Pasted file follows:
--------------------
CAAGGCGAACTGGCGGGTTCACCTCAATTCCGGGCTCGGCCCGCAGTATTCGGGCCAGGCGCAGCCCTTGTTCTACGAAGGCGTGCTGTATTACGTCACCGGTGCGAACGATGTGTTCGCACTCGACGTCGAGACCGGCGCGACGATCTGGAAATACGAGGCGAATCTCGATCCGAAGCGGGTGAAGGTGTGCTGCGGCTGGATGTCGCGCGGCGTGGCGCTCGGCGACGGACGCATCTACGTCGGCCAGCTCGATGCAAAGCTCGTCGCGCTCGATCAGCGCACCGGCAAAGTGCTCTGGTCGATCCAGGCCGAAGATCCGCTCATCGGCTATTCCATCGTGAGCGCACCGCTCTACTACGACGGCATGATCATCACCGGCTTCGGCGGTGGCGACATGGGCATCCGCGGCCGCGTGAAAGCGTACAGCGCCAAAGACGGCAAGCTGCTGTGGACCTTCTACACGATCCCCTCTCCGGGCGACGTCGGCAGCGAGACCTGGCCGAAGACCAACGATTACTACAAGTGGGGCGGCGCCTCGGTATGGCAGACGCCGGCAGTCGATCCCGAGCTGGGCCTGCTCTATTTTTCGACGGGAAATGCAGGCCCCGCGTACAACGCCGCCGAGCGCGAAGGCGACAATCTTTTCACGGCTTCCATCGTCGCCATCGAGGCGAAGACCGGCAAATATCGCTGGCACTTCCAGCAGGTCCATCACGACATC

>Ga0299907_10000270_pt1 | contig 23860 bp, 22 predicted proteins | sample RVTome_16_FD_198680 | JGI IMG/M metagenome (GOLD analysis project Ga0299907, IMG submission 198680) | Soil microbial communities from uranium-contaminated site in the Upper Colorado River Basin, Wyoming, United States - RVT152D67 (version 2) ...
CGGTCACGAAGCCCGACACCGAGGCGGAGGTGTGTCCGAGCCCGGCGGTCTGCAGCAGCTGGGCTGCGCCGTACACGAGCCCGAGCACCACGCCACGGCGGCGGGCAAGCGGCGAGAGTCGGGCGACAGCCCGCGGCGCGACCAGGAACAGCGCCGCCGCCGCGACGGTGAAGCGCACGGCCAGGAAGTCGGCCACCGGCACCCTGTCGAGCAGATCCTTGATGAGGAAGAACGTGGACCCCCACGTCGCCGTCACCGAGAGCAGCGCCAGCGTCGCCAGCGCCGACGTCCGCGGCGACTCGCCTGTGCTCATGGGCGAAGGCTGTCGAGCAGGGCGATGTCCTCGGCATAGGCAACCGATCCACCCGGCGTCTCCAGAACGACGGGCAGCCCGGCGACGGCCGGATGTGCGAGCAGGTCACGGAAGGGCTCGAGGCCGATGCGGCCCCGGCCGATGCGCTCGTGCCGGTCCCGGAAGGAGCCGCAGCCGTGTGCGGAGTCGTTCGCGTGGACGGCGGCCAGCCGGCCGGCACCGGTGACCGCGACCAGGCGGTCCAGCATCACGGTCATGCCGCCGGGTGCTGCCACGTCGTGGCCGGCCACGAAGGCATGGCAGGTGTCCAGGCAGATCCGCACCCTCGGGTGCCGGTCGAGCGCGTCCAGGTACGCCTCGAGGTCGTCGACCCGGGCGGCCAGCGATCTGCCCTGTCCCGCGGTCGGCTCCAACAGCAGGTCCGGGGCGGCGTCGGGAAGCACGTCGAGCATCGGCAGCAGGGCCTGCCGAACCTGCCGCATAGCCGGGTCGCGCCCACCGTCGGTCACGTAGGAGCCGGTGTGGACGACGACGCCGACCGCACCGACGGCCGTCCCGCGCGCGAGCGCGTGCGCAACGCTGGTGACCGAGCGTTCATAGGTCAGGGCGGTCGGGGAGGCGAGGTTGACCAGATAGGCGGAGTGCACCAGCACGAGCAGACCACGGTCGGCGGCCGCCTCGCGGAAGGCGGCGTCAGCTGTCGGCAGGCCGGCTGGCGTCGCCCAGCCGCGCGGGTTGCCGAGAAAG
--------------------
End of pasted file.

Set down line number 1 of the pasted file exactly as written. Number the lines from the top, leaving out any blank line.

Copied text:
CAAGGCGAACTGGCGGGTTCACCTCAATTCCGGGCTCGGCCCGCAGTATTCGGGCCAGGCGCAGCCCTTGTTCTACGAAGGCGTGCTGTATTACGTCACCGGTGCGAACGATGTGTTCGCACTCGACGTCGAGACCGGCGCGACGATCTGGAAATACGAGGCGAATCTCGATCCGAAGCGGGTGAAGGTGTGCTGCGGCTGGATGTCGCGCGGCGTGGCGCTCGGCGACGGACGCATCTACGTCGGCCAGCTCGATGCAAAGCTCGTCGCGCTCGATCAGCGCACCGGCAAAGTGCTCTGGTCGATCCAGGCCGAAGATCCGCTCATCGGCTATTCCATCGTGAGCGCACCGCTCTACTACGACGGCATGATCATCACCGGCTTCGGCGGTGGCGACATGGGCATCCGCGGCCGCGTGAAAGCGTACAGCGCCAAAGACGGCAAGCTGCTGTGGACCTTCTACACGATCCCCTCTCCGGGCGACGTCGGCAGCGAGACCTGGCCGAAGACCAACGATTACTACAAGTGGGGCGGCGCCTCGGTATGGCAGACGCCGGCAGTCGATCCCGAGCTGGGCCTGCTCTATTTTTCGACGGGAAATGCAGGCCCCGCGTACAACGCCGCCGAGCGCGAAGGCGACAATCTTTTCACGGCTTCCATCGTCGCCATCGAGGCGAAGACCGGCAAATATCGCTGGCACTTCCAGCAGGTCCATCACGACATC